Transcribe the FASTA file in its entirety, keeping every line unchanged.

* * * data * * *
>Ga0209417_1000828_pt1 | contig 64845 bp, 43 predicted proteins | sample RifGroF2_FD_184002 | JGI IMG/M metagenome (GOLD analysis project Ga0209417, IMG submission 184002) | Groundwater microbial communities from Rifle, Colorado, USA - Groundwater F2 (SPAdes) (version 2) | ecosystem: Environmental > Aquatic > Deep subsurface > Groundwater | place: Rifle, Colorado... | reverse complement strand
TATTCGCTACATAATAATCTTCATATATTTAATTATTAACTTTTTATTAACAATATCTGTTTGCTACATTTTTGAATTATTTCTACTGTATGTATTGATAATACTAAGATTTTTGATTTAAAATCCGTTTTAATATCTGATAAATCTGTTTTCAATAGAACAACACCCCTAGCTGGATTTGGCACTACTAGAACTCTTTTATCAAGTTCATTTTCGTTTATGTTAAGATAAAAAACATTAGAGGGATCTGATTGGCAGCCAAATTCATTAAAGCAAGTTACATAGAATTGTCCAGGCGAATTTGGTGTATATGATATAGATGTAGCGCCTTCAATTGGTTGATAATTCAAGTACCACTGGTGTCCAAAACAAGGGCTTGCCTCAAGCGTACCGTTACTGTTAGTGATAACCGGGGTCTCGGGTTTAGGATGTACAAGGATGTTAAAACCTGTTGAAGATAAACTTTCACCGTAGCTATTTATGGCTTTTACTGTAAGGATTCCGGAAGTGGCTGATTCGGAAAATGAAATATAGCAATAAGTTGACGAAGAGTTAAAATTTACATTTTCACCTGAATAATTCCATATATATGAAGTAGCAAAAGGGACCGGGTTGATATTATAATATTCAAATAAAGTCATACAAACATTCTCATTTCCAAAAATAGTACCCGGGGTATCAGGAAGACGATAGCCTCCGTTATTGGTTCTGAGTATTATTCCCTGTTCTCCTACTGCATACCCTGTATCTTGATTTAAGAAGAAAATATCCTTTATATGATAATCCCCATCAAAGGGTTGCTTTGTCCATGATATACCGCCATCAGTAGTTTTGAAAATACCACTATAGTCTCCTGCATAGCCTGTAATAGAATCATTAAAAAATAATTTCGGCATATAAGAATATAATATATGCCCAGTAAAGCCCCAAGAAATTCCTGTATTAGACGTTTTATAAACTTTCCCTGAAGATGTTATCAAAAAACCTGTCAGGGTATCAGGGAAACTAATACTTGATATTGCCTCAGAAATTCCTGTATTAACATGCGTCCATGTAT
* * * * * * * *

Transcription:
>Ga0209417_1000828_pt1 | contig 64845 bp, 43 predicted proteins | sample RifGroF2_FD_184002 | JGI IMG/M metagenome (GOLD analysis project Ga0209417, IMG submission 184002) | Groundwater microbial communities from Rifle, Colorado, USA - Groundwater F2 (SPAdes) (version 2) | ecosystem: Environmental > Aquatic > Deep subsurface > Groundwater | place: Rifle, Colorado... | reverse complement strand
TATTCGCTACATAATAATCTTCATATATTTAATTATTAACTTTTTATTAACAATATCTGTTTGCTACATTTTTGAATTATTTCTACTGTATGTATTGATAATACTAAGATTTTTGATTTAAAATCCGTTTTAATATCTGATAAATCTGTTTTCAATAGAACAACACCCCTAGCTGGATTTGGCACTACTAGAACTCTTTTATCAAGTTCATTTTCGTTTATGTTAAGATAAAAAACATTAGAGGGATCTGATTGGCAGCCAAATTCATTAAAGCAAGTTACATAGAATTGTCCAGGCGAATTTGGTGTATATGATATAGATGTAGCGCCTTCAATTGGTTGATAATTCAAGTACCACTGGTGTCCAAAACAAGGGCTTGCCTCAAGCGTACCGTTACTGTTAGTGATAACCGGGGTCTCGGGTTTAGGATGTACAAGGATGTTAAAACCTGTTGAAGATAAACTTTCACCGTAGCTATTTATGGCTTTTACTGTAAGGATTCCGGAAGTGGCTGATTCGGAAAATGAAATATAGCAATAAGTTGACGAAGAGTTAAAATTTACATTTTCACCTGAATAATTCCATATATATGAAGTAGCAAAAGGGACCGGGTTGATATTATAATATTCAAATAAAGTCATACAAACATTCTCATTTCCAAAAATAGTACCCGGGGTATCAGGAAGACGATAGCCTCCGTTATTGGTTCTGAGTATTATTCCCTGTTCTCCTACTGCATACCCTGTATCTTGATTTAAGAAGAAAATATCCTTTATATGATAATCCCCATCAAAGGGTTGCTTTGTCCATGATATACCGCCATCAGTAGTTTTGAAAATACCACTATAGTCTCCTGCATAGCCTGTAATAGAATCATTAAAAAATAATTTCGGCATATAAGAATATAATATATGCCCAGTAAAGCCCCAAGAAATTCCTGTATTAGACGTTTTATAAACTTTCCCTGAAGATGTTATCAAAAAACCTGTCAGGGTATCAGGGAAACTAATACTTGATATTGCCTCAGAAATTCCTGTATTAACATGCGTCCATGTAT